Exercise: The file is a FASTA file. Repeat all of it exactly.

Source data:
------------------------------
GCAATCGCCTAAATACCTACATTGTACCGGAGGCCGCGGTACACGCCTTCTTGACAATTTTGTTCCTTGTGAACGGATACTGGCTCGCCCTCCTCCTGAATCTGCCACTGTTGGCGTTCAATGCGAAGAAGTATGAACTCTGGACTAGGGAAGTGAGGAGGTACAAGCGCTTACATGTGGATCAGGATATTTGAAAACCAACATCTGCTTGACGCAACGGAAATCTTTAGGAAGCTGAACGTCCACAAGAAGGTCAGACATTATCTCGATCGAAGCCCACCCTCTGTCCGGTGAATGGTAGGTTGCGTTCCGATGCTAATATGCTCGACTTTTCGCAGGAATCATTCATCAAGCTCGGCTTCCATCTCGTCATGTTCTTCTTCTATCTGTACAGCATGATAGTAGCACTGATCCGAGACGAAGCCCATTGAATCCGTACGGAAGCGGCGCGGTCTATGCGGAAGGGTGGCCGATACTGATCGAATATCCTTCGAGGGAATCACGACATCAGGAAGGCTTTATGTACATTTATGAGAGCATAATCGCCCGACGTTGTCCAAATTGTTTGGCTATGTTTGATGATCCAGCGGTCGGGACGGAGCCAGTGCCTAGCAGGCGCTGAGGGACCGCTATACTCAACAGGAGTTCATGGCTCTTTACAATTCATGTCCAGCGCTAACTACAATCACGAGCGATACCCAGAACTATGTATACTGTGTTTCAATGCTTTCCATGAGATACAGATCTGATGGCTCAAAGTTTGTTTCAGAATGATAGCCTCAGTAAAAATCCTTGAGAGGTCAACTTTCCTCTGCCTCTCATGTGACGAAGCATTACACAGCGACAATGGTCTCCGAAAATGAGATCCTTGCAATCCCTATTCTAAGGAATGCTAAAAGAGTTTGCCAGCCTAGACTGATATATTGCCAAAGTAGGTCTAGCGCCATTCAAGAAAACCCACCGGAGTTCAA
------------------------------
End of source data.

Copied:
GCAATCGCCTAAATACCTACATTGTACCGGAGGCCGCGGTACACGCCTTCTTGACAATTTTGTTCCTTGTGAACGGATACTGGCTCGCCCTCCTCCTGAATCTGCCACTGTTGGCGTTCAATGCGAAGAAGTATGAACTCTGGACTAGGGAAGTGAGGAGGTACAAGCGCTTACATGTGGATCAGGATATTTGAAAACCAACATCTGCTTGACGCAACGGAAATCTTTAGGAAGCTGAACGTCCACAAGAAGGTCAGACATTATCTCGATCGAAGCCCACCCTCTGTCCGGTGAATGGTAGGTTGCGTTCCGATGCTAATATGCTCGACTTTTCGCAGGAATCATTCATCAAGCTCGGCTTCCATCTCGTCATGTTCTTCTTCTATCTGTACAGCATGATAGTAGCACTGATCCGAGACGAAGCCCATTGAATCCGTACGGAAGCGGCGCGGTCTATGCGGAAGGGTGGCCGATACTGATCGAATATCCTTCGAGGGAATCACGACATCAGGAAGGCTTTATGTACATTTATGAGAGCATAATCGCCCGACGTTGTCCAAATTGTTTGGCTATGTTTGATGATCCAGCGGTCGGGACGGAGCCAGTGCCTAGCAGGCGCTGAGGGACCGCTATACTCAACAGGAGTTCATGGCTCTTTACAATTCATGTCCAGCGCTAACTACAATCACGAGCGATACCCAGAACTATGTATACTGTGTTTCAATGCTTTCCATGAGATACAGATCTGATGGCTCAAAGTTTGTTTCAGAATGATAGCCTCAGTAAAAATCCTTGAGAGGTCAACTTTCCTCTGCCTCTCATGTGACGAAGCATTACACAGCGACAATGGTCTCCGAAAATGAGATCCTTGCAATCCCTATTCTAAGGAATGCTAAAAGAGTTTGCCAGCCTAGACTGATATATTGCCAAAGTAGGTCTAGCGCCATTCAAGAAAACCCACCGGAGTTCAA